It starts in pregnancy. Unstressed mothers who report positive feelings about the pregnancy and foetus before the birth have higher oxytocin levels. These are probably passed to the baby through the placenta. Postnatally, mothers with high prenatal levels tune into and bond better with their infants.
Breastfeeding mothers have more oxytocin. If stressed half an hour after a feed, they secrete less cortisol, being less easily thrown into a flap.
“In the human infant, it is very apparent that without a sensitive, responsive and devoted primary care-giver in attendance day and night, the infant would fail to thrive,” explains van Dyk. “From birth onward, social interactions are essential for normal development. Young infants and toddlers lack the ability to self-regulate and must learn this skill from repeated reciprocal interactions from a responsive, caring adult.”
We know all about the cycle of emotional deprivation, and its effects on the brain's electrochemistry are becoming better known by the year – abnormal cortisol levels, probably similar depletion of dopamine and serotonin, quite apart from the decreased brain growth that is the result of severe maltreatment.
“Promoting a society where parents are supported to be able to devote the necessary time and love to their infants and young children without the necessity to return to work prematurely is a vital step that will be necessary to foster the sort of caring, co-operative and pro-social communities we would all like our children to grow up in,” says van Dyk.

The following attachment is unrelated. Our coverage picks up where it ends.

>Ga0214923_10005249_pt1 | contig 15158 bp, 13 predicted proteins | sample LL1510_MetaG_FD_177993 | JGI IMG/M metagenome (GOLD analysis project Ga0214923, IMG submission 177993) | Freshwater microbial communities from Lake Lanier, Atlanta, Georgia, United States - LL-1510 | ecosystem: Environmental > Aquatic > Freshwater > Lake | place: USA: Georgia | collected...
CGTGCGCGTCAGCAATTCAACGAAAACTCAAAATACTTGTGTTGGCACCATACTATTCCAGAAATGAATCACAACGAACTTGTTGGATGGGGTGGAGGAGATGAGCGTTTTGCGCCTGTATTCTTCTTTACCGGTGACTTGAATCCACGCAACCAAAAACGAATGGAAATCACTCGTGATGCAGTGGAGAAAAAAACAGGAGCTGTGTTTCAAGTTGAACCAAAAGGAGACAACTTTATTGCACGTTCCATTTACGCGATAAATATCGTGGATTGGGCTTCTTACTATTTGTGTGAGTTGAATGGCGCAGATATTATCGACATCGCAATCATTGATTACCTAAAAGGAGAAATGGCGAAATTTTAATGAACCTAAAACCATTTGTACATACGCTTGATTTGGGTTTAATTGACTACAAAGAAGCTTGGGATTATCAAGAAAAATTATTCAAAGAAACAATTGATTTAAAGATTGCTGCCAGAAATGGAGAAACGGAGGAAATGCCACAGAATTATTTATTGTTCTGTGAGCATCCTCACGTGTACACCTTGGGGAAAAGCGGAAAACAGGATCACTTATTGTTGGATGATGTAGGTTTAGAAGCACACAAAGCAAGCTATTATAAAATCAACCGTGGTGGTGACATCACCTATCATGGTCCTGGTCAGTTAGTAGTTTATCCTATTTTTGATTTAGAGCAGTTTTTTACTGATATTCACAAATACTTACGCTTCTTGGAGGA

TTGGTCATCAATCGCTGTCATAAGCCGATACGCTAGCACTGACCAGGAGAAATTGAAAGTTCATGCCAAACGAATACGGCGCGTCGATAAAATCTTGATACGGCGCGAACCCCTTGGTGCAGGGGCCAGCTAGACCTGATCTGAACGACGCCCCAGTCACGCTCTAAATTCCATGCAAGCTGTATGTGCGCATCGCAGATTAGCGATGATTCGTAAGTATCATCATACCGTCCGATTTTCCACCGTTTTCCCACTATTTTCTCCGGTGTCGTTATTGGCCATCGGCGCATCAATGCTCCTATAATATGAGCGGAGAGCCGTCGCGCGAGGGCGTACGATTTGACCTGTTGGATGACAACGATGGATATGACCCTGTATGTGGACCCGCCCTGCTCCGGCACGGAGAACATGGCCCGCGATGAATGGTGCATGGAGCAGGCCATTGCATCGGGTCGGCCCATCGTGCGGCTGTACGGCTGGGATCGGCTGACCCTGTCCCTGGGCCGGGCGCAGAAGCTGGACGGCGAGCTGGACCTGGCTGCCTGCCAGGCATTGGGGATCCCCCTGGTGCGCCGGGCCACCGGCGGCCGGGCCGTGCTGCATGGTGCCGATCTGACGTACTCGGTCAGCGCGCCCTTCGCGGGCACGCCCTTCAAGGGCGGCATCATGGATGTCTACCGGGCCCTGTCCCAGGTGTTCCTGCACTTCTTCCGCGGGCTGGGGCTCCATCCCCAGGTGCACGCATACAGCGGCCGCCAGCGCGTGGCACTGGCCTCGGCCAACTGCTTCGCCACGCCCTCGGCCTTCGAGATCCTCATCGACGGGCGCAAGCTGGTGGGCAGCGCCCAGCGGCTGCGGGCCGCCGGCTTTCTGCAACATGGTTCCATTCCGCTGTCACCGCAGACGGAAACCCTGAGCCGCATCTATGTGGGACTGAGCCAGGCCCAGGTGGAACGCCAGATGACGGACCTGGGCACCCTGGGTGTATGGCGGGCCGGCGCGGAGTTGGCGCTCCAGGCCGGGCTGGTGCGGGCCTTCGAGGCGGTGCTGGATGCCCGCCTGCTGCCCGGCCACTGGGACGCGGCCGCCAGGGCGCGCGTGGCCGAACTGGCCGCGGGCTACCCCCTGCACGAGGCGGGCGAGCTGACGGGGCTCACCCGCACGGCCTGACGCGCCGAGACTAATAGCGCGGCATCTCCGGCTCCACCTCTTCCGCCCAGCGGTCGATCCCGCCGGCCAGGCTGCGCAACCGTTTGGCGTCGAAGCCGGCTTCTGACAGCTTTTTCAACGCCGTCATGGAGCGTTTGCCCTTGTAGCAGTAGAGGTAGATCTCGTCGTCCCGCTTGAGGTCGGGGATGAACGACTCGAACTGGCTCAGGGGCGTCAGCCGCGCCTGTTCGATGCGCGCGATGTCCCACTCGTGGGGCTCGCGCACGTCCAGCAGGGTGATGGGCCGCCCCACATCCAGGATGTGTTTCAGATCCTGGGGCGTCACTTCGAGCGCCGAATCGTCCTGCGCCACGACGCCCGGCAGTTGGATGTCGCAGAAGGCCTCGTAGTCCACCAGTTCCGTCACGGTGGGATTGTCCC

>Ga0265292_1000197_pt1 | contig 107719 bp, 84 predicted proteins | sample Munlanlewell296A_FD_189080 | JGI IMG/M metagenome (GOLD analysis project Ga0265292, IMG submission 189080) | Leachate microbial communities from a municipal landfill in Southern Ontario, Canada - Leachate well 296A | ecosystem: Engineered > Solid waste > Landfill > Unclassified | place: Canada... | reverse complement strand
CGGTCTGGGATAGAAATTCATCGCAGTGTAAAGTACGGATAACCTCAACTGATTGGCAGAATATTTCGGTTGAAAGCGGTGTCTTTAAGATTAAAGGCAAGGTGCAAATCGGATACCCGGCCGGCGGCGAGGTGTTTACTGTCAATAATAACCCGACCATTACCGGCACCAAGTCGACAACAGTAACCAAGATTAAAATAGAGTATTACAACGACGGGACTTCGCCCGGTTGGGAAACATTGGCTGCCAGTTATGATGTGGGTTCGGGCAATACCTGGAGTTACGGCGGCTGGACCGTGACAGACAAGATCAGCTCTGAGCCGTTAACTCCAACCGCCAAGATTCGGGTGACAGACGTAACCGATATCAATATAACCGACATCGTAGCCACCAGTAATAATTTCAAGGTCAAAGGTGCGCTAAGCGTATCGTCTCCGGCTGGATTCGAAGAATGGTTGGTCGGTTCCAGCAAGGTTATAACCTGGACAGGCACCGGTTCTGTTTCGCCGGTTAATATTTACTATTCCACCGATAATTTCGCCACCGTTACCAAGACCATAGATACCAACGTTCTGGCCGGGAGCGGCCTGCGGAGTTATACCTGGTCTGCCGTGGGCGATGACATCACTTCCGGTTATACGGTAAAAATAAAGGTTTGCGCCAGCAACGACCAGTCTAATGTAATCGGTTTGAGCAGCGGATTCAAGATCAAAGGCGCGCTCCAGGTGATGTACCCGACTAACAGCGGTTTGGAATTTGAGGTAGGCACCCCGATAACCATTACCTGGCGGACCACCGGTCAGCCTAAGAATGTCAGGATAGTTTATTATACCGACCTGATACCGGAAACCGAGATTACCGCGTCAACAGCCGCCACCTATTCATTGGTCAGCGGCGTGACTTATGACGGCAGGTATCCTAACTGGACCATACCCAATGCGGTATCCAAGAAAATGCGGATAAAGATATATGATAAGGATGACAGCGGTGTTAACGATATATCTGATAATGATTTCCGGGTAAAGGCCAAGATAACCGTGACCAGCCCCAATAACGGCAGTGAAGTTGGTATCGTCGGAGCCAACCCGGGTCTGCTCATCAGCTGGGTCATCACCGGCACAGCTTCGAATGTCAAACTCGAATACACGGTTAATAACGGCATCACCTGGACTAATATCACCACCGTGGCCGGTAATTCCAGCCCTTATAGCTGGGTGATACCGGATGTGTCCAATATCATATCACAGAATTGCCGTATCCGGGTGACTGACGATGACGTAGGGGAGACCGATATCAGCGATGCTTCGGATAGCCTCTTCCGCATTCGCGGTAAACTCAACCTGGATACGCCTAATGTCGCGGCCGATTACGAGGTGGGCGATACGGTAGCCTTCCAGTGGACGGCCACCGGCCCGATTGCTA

TOP TIPS FOR ACTIVATING OXYTOCIN
Sunday Star Times, 3rd May 2009, Michelle van Dyk.
Use gentle loving parental voices. Talk to your baby in a warm, affirming tone of voice.
Respond quickly and sensitively when your baby is distressed. This will help her develop feelings of security and trust in you as a parent.
Pay attention to your baby's cues. If he averts his gaze, turns away from you or yawns, it can indicate that he is getting over-stimulated and needs a break from interaction with you.
Have robust, regular routines for young children so that there are structured, predictable routines around meals, bath time and bed time. This helps children feel safe. It also teaches them to regulate their own behaviour.
Limit the amount of time in front of the TV. Young children need to learn how to socialise with real people.
Use animated, happy facial expressions and tone of voice.
Massage your baby. Give him lots of eye contact and smiles as you do so.
Play relaxing classical music at a moderate level.
Engage in rough and tumble play when your child is receptive. Let them use your body as a jungle gym to promote close physical play and enhance gross motor skills.
For an older child, set aside a regular time when you get down on the floor and become a totally attentive play partner for at least 15 minutes. Follow your child's lead and describe what they are doing rather than take over and ask lots of distracting questions.
Have quiet-time snuggled up in a blanket just reading stories or talking to each other.
Look for fun, warm, creative, gentle and playful times for you and your child. This teaches the art of how to be in a relationship.
- Michelle van Dyk
Guardian News & Media and additional reporting